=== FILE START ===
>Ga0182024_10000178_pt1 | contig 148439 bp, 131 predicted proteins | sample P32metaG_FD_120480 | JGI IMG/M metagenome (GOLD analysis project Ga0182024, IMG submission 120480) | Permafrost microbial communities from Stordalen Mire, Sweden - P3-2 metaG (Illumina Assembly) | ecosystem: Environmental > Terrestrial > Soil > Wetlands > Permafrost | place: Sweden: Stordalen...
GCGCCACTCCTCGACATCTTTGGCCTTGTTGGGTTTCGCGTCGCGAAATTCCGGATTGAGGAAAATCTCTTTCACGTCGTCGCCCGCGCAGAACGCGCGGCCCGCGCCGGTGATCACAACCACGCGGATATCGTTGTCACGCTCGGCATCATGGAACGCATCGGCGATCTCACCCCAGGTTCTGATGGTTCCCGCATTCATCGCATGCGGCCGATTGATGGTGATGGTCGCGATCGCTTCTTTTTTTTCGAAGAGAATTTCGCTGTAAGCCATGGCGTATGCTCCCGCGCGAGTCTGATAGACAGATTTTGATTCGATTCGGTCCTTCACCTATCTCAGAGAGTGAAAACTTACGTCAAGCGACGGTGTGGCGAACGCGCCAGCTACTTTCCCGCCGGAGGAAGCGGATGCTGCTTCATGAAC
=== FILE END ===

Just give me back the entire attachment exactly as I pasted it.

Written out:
>Ga0182024_10000178_pt1 | contig 148439 bp, 131 predicted proteins | sample P32metaG_FD_120480 | JGI IMG/M metagenome (GOLD analysis project Ga0182024, IMG submission 120480) | Permafrost microbial communities from Stordalen Mire, Sweden - P3-2 metaG (Illumina Assembly) | ecosystem: Environmental > Terrestrial > Soil > Wetlands > Permafrost | place: Sweden: Stordalen...
GCGCCACTCCTCGACATCTTTGGCCTTGTTGGGTTTCGCGTCGCGAAATTCCGGATTGAGGAAAATCTCTTTCACGTCGTCGCCCGCGCAGAACGCGCGGCCCGCGCCGGTGATCACAACCACGCGGATATCGTTGTCACGCTCGGCATCATGGAACGCATCGGCGATCTCACCCCAGGTTCTGATGGTTCCCGCATTCATCGCATGCGGCCGATTGATGGTGATGGTCGCGATCGCTTCTTTTTTTTCGAAGAGAATTTCGCTGTAAGCCATGGCGTATGCTCCCGCGCGAGTCTGATAGACAGATTTTGATTCGATTCGGTCCTTCACCTATCTCAGAGAGTGAAAACTTACGTCAAGCGACGGTGTGGCGAACGCGCCAGCTACTTTCCCGCCGGAGGAAGCGGATGCTGCTTCATGAAC